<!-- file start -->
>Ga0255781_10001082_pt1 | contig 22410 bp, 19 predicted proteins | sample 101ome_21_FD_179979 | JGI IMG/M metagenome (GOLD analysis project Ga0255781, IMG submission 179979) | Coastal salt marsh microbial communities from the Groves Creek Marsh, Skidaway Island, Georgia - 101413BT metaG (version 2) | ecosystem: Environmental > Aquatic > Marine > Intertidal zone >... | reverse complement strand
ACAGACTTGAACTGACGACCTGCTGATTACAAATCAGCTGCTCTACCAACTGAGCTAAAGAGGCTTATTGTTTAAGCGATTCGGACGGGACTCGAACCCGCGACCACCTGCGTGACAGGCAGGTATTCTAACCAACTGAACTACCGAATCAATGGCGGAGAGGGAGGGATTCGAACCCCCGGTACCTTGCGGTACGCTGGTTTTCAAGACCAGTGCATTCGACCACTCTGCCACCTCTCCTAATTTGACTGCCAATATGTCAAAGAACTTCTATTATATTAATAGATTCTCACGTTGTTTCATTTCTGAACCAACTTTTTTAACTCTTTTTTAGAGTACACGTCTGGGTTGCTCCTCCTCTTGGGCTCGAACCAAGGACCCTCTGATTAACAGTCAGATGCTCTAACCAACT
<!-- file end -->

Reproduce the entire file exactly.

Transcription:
>Ga0255781_10001082_pt1 | contig 22410 bp, 19 predicted proteins | sample 101ome_21_FD_179979 | JGI IMG/M metagenome (GOLD analysis project Ga0255781, IMG submission 179979) | Coastal salt marsh microbial communities from the Groves Creek Marsh, Skidaway Island, Georgia - 101413BT metaG (version 2) | ecosystem: Environmental > Aquatic > Marine > Intertidal zone >... | reverse complement strand
ACAGACTTGAACTGACGACCTGCTGATTACAAATCAGCTGCTCTACCAACTGAGCTAAAGAGGCTTATTGTTTAAGCGATTCGGACGGGACTCGAACCCGCGACCACCTGCGTGACAGGCAGGTATTCTAACCAACTGAACTACCGAATCAATGGCGGAGAGGGAGGGATTCGAACCCCCGGTACCTTGCGGTACGCTGGTTTTCAAGACCAGTGCATTCGACCACTCTGCCACCTCTCCTAATTTGACTGCCAATATGTCAAAGAACTTCTATTATATTAATAGATTCTCACGTTGTTTCATTTCTGAACCAACTTTTTTAACTCTTTTTTAGAGTACACGTCTGGGTTGCTCCTCCTCTTGGGCTCGAACCAAGGACCCTCTGATTAACAGTCAGATGCTCTAACCAACT